Or perhaps, John Bowles, we should commend Mr Ashby for not emigrating and for remaining one of the vast majority - including all three main political parties - who want to change this particular aspect of our Constitution with which we are unhappy.

I was sorry you chose not to address Richard Ashby's point about the protection of religious freedom in this matter of civil partnerships on religious premises. Since 'silence presumes consent', I'll assume you agree with him.

Posted by Lister Tonge at Sunday, 4 December 2011 at 2:00pm GMT

Point taken, Simon!

Posted by Richard Ashby at Sunday, 4 December 2011 at 2:30pm GMT

"If Mr Ashby is unhappy with the British Constitution perhaps he should live abroad. The Netherlands would be an earthly paradise for him."

Odd to see Mr. Bowles advocating infidelity: "If you're not happy with your marriage, leave it" seems to be his argument. Adults stick around and try to change things for the better.

Posted by Nat at Sunday, 4 December 2011 at 5:17pm GMT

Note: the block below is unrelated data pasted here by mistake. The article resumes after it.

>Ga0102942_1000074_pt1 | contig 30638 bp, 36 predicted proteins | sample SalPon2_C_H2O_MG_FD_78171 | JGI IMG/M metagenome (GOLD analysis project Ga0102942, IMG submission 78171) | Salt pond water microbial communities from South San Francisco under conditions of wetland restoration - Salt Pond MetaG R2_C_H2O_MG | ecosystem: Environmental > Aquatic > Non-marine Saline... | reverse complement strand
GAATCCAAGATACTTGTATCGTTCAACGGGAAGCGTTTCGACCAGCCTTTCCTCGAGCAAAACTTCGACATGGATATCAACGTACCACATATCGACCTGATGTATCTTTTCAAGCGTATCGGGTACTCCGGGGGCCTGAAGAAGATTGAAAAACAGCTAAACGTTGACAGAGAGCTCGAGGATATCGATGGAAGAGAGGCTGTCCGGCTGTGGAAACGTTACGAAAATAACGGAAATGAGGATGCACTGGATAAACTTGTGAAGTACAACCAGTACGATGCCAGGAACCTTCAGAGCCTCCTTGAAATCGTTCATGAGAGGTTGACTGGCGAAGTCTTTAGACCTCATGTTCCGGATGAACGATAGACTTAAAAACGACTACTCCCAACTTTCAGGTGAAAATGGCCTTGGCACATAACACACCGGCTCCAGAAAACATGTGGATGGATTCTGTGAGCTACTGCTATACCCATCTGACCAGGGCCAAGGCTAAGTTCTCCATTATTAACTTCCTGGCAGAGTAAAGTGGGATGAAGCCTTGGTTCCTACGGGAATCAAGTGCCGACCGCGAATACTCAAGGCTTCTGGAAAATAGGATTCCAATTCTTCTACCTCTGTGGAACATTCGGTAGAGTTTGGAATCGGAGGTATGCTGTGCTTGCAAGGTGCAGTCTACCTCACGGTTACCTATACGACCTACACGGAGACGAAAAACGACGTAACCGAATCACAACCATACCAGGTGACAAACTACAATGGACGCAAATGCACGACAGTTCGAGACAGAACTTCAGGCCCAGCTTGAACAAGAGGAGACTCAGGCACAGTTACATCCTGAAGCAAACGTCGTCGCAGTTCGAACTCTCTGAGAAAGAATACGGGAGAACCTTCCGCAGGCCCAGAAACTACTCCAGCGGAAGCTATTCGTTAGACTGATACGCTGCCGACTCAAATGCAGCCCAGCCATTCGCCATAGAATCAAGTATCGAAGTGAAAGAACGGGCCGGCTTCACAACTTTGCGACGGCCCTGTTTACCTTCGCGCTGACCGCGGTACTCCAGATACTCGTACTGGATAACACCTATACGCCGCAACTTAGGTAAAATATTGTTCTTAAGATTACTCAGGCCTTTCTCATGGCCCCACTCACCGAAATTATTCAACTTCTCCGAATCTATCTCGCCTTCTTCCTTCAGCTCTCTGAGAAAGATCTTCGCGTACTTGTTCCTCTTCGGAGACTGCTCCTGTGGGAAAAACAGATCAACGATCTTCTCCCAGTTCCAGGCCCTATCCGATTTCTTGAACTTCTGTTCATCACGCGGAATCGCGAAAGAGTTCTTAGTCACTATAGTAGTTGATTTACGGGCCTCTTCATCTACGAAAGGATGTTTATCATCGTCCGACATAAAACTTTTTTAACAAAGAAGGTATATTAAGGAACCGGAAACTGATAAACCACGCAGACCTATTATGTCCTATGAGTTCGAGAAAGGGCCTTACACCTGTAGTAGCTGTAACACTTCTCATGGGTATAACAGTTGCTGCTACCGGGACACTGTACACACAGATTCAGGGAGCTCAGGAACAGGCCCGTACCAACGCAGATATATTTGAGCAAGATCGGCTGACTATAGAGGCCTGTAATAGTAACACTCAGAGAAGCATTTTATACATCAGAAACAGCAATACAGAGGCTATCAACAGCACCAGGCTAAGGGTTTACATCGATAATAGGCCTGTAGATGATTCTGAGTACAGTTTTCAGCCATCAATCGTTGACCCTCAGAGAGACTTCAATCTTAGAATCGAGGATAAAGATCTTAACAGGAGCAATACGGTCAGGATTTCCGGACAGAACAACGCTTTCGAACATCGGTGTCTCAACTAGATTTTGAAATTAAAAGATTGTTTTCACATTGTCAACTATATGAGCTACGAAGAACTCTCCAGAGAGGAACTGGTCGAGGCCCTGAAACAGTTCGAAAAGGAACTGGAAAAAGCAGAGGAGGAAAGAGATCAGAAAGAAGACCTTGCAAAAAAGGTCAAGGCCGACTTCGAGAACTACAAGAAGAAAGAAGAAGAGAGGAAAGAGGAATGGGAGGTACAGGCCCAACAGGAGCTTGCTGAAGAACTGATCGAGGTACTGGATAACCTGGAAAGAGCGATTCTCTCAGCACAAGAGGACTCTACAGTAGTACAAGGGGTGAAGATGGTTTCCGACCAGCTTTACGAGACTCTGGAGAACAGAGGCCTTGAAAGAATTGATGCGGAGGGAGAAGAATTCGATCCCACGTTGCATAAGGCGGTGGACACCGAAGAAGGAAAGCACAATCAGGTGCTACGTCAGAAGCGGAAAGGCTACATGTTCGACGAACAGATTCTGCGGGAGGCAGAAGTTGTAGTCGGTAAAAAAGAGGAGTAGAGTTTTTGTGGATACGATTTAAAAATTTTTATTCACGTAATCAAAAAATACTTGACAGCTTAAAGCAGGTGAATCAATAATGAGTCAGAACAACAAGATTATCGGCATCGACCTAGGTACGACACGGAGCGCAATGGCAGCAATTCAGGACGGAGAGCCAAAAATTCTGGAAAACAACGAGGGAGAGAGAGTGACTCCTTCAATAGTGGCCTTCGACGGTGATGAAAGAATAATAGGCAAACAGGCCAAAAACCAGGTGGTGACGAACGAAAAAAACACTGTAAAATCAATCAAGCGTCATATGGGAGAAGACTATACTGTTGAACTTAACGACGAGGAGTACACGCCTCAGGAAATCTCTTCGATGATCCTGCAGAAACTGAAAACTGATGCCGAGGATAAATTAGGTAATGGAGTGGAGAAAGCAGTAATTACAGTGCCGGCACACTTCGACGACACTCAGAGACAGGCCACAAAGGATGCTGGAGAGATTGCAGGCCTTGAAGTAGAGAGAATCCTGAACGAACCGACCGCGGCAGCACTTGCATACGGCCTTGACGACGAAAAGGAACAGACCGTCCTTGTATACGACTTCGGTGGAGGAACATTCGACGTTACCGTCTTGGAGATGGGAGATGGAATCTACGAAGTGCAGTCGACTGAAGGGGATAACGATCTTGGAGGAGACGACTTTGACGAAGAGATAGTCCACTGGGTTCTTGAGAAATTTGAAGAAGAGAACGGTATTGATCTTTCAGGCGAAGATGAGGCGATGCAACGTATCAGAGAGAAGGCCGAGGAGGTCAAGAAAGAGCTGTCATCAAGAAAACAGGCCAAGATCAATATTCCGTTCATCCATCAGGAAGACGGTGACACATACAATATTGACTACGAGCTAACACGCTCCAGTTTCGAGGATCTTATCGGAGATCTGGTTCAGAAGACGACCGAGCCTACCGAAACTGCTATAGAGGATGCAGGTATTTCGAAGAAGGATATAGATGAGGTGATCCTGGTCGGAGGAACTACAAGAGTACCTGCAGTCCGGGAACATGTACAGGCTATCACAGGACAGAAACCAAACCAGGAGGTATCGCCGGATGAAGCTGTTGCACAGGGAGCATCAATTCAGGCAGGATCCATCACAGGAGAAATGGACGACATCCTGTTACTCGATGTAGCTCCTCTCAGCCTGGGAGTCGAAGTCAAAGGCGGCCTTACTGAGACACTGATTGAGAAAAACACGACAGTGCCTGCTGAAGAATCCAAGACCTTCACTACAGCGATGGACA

Subterfuge and calumny in the name of the Prince of Peace. How noble.
From what I have read, there are safeguards in place so that houses of worship that do not wish to have civil partnerships legally performed on their premises do not have to do so. In other countries that have civil partnerships or marriages for same-sex couples, no religious house of worship has been forced to recognize them against their will.
So, why the fuss, why the continued roadblocks and delay?
1) Maybe opponents are afraid that the "always shifting, easily manipulated” public will demand that a particular church change its views, and that church will bow to the public whim of the moment, and change its ages-old traditions and beliefs, handed down by the Almighty. To which I say, if that church's gates can not prevail against the forces of alleged darkness, whose fault is that? Not GLBT people’s.
2) I will say it again: This is about keeping GLBT people, and gay and lesbian couples, in their place. This about always and everywhere asserting moral superiority, and using the power of the State (through overly undue influence in the House of Lords) to inflict a particular religious viewpoint on everyone. If it is necessary to suppress the teachings and desires of other houses of worship to carry out that assertion of superiority, so be it.
3) If the concern is that, because of Establishment, the Church of England is particularly vulnerable to public whim and political pressure, there’s a solution: Disestablishment.